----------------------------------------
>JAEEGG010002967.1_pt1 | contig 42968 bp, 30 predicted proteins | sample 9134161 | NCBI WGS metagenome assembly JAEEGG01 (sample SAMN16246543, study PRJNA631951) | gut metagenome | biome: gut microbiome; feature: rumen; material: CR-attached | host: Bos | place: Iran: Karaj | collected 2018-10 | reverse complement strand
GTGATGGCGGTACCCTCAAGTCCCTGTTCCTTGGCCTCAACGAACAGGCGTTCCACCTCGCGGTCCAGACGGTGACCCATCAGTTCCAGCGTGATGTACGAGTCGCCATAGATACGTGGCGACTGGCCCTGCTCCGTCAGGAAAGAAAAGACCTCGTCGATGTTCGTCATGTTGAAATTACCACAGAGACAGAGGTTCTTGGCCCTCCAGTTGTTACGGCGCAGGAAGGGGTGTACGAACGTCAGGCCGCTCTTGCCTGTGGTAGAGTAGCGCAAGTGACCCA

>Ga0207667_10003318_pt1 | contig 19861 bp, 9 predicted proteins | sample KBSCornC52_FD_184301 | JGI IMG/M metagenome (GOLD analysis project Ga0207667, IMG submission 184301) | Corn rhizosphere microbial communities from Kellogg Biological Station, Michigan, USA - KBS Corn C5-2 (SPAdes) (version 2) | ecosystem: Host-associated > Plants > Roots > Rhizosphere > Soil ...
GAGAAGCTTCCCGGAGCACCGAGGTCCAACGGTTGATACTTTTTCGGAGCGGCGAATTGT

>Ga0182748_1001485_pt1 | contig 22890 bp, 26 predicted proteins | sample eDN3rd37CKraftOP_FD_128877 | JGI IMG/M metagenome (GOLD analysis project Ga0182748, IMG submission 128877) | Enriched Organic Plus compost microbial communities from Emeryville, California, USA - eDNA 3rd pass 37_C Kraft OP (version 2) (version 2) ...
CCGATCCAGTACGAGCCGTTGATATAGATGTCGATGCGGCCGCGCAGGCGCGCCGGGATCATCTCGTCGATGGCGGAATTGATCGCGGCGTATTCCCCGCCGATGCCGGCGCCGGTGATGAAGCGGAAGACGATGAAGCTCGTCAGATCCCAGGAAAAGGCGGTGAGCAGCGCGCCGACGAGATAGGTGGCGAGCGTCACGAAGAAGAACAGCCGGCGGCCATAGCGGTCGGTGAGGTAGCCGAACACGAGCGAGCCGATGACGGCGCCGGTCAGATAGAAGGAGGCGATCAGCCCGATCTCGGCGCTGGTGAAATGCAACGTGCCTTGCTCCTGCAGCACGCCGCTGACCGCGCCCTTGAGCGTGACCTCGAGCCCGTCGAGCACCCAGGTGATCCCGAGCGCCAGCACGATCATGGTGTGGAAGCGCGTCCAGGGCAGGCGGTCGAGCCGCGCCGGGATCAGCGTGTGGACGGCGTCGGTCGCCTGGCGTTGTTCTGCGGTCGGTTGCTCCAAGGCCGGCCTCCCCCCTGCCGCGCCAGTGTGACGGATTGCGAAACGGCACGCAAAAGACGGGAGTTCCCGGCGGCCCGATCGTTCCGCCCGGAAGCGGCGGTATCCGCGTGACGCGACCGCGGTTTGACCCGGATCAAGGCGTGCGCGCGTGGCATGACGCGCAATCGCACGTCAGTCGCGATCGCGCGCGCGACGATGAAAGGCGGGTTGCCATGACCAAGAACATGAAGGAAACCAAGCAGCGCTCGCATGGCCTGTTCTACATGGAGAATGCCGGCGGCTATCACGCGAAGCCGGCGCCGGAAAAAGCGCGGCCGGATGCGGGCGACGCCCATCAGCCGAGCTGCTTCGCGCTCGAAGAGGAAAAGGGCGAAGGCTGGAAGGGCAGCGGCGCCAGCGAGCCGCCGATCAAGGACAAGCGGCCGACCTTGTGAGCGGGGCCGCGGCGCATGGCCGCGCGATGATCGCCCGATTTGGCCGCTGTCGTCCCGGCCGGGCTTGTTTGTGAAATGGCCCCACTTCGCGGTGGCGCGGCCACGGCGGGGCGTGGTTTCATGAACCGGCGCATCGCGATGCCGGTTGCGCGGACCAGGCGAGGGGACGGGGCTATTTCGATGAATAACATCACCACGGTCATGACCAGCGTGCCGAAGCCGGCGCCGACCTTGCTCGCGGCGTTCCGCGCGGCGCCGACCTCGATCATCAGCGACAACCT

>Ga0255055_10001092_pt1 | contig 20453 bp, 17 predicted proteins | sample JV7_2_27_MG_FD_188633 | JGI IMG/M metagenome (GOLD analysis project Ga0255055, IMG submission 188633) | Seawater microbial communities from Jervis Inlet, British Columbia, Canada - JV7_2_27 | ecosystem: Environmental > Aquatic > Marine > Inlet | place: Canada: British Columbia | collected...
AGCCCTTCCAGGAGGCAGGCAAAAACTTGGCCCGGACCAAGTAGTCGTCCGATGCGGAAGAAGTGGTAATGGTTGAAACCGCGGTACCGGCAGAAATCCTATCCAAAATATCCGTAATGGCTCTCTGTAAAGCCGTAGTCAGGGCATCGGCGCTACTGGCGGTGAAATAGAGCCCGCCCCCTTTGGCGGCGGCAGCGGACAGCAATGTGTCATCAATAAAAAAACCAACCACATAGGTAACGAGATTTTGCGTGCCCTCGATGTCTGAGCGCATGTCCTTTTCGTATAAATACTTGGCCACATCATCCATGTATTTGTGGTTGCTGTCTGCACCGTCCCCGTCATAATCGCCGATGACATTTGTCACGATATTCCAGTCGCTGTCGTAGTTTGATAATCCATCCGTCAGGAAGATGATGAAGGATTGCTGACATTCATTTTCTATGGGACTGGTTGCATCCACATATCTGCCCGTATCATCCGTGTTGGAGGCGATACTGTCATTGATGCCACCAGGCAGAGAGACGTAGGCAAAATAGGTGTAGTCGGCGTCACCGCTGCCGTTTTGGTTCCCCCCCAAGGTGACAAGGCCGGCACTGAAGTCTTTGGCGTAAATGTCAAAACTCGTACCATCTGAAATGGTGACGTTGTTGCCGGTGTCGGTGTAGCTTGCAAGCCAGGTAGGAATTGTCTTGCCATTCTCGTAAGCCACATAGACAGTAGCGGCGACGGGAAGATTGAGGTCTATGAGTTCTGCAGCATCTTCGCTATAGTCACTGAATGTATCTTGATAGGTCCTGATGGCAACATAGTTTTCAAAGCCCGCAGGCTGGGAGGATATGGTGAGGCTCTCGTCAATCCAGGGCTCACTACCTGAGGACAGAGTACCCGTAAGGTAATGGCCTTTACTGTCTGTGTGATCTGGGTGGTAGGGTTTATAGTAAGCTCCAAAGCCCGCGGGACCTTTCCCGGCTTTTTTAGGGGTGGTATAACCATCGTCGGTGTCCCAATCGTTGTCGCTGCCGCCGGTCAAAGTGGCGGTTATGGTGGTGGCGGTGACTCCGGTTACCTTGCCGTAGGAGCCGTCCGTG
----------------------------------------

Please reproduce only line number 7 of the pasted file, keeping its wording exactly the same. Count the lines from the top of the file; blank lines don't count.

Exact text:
>Ga0255055_10001092_pt1 | contig 20453 bp, 17 predicted proteins | sample JV7_2_27_MG_FD_188633 | JGI IMG/M metagenome (GOLD analysis project Ga0255055, IMG submission 188633) | Seawater microbial communities from Jervis Inlet, British Columbia, Canada - JV7_2_27 | ecosystem: Environmental > Aquatic > Marine > Inlet | place: Canada: British Columbia | collected...